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Throwing Exceptions

Posted on 2002-07-29
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Last Modified: 2010-03-31
Out of laziness and inexperience, I started developing an application where, when I'm declaring a method, I say that it throws Exception, rather than the actual exception that it does throw ( eg SQLException ). Unfortunately, the rest of the team have taken the same standpoint and we know have about 20,000 libes of code where the majority of the declarations are of the form
public void fred() throws Exception

Is it worth going back and doing the job properly? Does it make much difference?

Dave
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Question by:howesd
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by:heyhey_
ID: 7185009
> Is it worth going back and doing the job properly?

can you define "properly" ?

if you need only one kind of Exception (SQLException) global find&replace will "solve" the problem.
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by:howesd
ID: 7185018
It's quite a big web-app with about 70 of our own expection classes plus all the normal ones you'd expect ( NullPointer, IOException etc )

I suppose the question is "Is public void fred() throws SQLException, NullPointerException *better* than public void fred() throws Exception"?

The trouble is, I'm not really sure what I mean by "better". Are there performance implications or is it purely a stylistic issue?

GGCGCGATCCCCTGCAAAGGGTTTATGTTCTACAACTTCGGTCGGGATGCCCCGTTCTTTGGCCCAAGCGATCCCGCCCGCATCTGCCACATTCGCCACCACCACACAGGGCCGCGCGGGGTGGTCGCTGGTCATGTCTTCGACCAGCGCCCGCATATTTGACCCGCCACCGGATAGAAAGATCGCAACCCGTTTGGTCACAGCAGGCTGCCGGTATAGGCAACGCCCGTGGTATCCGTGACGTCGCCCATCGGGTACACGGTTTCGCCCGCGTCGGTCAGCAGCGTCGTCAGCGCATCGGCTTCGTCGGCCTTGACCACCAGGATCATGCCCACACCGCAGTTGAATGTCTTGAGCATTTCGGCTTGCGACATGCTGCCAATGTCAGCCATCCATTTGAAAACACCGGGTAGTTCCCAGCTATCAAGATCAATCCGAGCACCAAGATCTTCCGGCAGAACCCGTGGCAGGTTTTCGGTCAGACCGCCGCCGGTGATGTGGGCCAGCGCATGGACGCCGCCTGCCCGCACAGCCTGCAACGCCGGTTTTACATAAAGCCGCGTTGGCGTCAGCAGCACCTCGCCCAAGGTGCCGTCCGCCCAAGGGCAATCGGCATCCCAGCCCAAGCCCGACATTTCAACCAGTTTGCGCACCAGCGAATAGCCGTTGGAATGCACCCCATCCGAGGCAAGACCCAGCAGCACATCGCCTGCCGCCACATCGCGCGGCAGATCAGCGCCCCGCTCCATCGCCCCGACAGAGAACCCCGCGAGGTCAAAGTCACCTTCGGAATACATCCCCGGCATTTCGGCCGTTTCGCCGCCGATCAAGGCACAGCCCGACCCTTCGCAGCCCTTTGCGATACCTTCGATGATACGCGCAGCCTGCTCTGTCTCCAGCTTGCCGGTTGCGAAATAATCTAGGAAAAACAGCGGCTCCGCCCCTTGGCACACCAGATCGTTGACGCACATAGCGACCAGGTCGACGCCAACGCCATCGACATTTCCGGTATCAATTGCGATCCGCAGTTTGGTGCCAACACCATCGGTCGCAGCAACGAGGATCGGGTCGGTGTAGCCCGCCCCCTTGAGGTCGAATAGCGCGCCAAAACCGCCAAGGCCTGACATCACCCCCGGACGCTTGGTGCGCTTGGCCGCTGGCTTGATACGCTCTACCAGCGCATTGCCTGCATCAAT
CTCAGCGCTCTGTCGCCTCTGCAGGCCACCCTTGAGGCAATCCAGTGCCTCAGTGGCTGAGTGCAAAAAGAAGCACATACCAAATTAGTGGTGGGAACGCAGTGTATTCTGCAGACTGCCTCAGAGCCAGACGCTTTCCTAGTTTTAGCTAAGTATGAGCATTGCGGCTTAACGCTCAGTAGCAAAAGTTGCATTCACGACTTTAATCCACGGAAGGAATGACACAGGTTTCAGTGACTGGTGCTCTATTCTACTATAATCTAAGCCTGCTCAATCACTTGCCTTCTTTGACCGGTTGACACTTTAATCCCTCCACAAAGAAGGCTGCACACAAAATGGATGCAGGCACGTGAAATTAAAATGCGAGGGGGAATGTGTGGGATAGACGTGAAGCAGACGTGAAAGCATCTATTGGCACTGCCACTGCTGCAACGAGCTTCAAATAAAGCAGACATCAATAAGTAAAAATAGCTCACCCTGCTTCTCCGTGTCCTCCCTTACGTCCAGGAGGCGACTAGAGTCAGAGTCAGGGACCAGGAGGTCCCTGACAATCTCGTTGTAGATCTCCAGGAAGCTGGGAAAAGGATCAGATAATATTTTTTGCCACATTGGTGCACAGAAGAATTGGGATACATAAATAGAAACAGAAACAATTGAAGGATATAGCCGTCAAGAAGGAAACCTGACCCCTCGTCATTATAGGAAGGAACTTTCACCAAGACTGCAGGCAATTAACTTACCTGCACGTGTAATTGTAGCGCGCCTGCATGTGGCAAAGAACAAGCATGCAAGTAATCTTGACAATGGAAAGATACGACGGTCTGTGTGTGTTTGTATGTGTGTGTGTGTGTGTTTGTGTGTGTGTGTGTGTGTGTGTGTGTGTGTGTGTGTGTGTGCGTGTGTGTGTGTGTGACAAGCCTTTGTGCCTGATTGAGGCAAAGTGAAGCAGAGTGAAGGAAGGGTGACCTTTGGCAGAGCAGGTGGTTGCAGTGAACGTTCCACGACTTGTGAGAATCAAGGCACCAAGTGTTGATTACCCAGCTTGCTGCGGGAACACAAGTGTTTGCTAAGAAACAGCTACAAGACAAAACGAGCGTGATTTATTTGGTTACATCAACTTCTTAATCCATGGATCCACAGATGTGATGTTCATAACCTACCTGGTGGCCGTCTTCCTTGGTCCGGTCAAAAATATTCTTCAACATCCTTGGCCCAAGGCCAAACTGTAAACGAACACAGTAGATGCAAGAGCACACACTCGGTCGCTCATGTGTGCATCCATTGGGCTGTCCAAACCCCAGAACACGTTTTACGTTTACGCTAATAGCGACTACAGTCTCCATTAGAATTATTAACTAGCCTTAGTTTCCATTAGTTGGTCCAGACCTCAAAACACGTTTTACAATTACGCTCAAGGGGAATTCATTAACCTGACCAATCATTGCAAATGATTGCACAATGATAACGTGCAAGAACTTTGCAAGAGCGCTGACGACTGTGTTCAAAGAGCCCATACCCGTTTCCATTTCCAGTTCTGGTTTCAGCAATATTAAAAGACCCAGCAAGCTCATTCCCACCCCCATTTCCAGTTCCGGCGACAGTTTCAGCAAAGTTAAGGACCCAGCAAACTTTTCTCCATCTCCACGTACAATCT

Sorry that I'm not being more precise about this ..

Dave
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by:heyhey_
ID: 7185054
NullPointerException is RuntimeException, so it's useless to  declare
throws NullPointerException

declaring
throw YourOwnCheckedException will allow compile-time-check that all typed Exceptions are catched wherever they may be thrown.
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heyhey_ earned 100 total points
ID: 7185056
throwing typed exceptions allow you to handle each type differently (with different catch code)
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Author Comment

by:howesd
ID: 7185058
It's quite a big web-app with about 70 of our own expection classes plus all the normal ones you'd expect ( NullPointer, IOException etc )

I suppose the question is "Is public void fred() throws SQLException, NullPointerException *better* than public void fred() throws Exception"?

The trouble is, I'm not really sure what I mean by "better". Are there performance implications or is it purely a stylistic issue?

Sorry that I'm not being more precise about this ..

Dave
0

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